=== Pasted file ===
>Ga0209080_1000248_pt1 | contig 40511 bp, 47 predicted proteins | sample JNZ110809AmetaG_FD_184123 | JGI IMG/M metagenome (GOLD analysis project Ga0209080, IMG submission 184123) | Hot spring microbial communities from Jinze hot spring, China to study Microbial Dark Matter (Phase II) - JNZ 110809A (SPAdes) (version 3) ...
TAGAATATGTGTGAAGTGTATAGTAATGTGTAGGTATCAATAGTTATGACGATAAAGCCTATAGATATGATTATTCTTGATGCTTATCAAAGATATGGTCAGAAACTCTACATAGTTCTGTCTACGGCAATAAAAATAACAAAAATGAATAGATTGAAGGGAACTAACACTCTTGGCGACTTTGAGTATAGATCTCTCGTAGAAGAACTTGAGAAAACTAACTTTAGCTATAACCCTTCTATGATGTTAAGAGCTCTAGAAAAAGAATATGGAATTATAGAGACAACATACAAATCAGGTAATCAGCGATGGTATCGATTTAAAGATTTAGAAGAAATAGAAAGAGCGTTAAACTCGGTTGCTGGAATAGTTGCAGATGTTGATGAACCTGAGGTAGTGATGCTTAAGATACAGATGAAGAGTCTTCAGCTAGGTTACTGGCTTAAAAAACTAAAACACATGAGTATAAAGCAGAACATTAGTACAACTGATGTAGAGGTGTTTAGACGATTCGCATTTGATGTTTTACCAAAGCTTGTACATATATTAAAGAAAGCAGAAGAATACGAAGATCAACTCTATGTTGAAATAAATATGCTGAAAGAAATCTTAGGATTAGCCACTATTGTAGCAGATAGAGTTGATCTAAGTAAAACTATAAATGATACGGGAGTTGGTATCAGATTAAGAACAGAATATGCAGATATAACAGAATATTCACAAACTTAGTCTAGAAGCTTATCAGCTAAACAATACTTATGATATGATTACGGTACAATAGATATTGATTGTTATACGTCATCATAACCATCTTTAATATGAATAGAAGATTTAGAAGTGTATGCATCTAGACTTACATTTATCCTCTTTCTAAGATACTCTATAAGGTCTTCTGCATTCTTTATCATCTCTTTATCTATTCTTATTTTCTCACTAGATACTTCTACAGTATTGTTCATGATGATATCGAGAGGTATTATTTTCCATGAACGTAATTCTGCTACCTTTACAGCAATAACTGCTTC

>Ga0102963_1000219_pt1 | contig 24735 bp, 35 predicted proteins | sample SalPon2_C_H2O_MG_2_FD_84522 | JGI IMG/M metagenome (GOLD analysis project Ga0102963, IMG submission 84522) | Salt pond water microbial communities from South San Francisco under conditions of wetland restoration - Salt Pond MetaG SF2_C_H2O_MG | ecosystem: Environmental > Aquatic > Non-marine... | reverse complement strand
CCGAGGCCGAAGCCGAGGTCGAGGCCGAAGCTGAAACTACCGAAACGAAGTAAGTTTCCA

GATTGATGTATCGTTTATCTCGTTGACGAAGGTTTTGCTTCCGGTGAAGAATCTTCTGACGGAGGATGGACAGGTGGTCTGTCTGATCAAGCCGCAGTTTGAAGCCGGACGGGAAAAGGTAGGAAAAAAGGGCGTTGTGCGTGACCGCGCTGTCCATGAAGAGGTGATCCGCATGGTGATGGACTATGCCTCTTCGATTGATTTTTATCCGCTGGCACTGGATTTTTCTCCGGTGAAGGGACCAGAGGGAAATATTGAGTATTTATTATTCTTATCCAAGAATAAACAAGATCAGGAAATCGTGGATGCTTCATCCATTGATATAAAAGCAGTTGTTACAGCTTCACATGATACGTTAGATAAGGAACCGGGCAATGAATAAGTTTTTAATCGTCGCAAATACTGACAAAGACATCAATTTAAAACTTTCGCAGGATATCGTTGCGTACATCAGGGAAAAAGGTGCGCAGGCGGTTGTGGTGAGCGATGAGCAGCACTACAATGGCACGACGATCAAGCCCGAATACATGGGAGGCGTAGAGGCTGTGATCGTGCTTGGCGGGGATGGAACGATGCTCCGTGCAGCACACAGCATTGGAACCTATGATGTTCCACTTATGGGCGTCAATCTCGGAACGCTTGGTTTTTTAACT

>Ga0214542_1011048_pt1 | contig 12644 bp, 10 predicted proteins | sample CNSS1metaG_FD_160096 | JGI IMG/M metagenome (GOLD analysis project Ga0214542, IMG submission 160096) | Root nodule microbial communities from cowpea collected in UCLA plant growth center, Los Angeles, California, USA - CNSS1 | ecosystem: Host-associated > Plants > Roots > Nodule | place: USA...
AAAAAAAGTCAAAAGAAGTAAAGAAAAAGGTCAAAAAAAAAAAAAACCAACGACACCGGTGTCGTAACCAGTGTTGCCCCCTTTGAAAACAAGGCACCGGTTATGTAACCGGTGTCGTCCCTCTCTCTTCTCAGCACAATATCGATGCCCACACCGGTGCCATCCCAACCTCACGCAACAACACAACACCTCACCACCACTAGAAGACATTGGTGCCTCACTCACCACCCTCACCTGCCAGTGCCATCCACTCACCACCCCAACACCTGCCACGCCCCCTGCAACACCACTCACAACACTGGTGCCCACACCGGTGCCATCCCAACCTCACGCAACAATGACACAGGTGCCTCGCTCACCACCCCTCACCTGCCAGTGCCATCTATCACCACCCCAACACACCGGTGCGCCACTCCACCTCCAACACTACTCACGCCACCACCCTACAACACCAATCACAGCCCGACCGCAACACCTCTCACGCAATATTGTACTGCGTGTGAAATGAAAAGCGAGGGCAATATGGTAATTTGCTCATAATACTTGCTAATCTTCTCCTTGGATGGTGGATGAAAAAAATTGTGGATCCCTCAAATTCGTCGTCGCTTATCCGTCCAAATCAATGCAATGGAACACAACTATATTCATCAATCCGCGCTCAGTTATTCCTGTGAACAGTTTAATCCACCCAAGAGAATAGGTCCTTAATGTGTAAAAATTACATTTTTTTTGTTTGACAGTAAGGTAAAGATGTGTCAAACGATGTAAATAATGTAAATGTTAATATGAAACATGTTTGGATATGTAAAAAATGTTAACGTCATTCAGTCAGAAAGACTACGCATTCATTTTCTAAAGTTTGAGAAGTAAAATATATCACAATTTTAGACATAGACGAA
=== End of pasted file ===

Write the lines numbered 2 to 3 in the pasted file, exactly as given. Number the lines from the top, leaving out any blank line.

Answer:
TAGAATATGTGTGAAGTGTATAGTAATGTGTAGGTATCAATAGTTATGACGATAAAGCCTATAGATATGATTATTCTTGATGCTTATCAAAGATATGGTCAGAAACTCTACATAGTTCTGTCTACGGCAATAAAAATAACAAAAATGAATAGATTGAAGGGAACTAACACTCTTGGCGACTTTGAGTATAGATCTCTCGTAGAAGAACTTGAGAAAACTAACTTTAGCTATAACCCTTCTATGATGTTAAGAGCTCTAGAAAAAGAATATGGAATTATAGAGACAACATACAAATCAGGTAATCAGCGATGGTATCGATTTAAAGATTTAGAAGAAATAGAAAGAGCGTTAAACTCGGTTGCTGGAATAGTTGCAGATGTTGATGAACCTGAGGTAGTGATGCTTAAGATACAGATGAAGAGTCTTCAGCTAGGTTACTGGCTTAAAAAACTAAAACACATGAGTATAAAGCAGAACATTAGTACAACTGATGTAGAGGTGTTTAGACGATTCGCATTTGATGTTTTACCAAAGCTTGTACATATATTAAAGAAAGCAGAAGAATACGAAGATCAACTCTATGTTGAAATAAATATGCTGAAAGAAATCTTAGGATTAGCCACTATTGTAGCAGATAGAGTTGATCTAAGTAAAACTATAAATGATACGGGAGTTGGTATCAGATTAAGAACAGAATATGCAGATATAACAGAATATTCACAAACTTAGTCTAGAAGCTTATCAGCTAAACAATACTTATGATATGATTACGGTACAATAGATATTGATTGTTATACGTCATCATAACCATCTTTAATATGAATAGAAGATTTAGAAGTGTATGCATCTAGACTTACATTTATCCTCTTTCTAAGATACTCTATAAGGTCTTCTGCATTCTTTATCATCTCTTTATCTATTCTTATTTTCTCACTAGATACTTCTACAGTATTGTTCATGATGATATCGAGAGGTATTATTTTCCATGAACGTAATTCTGCTACCTTTACAGCAATAACTGCTTC

>Ga0102963_1000219_pt1 | contig 24735 bp, 35 predicted proteins | sample SalPon2_C_H2O_MG_2_FD_84522 | JGI IMG/M metagenome (GOLD analysis project Ga0102963, IMG submission 84522) | Salt pond water microbial communities from South San Francisco under conditions of wetland restoration - Salt Pond MetaG SF2_C_H2O_MG | ecosystem: Environmental > Aquatic > Non-marine... | reverse complement strand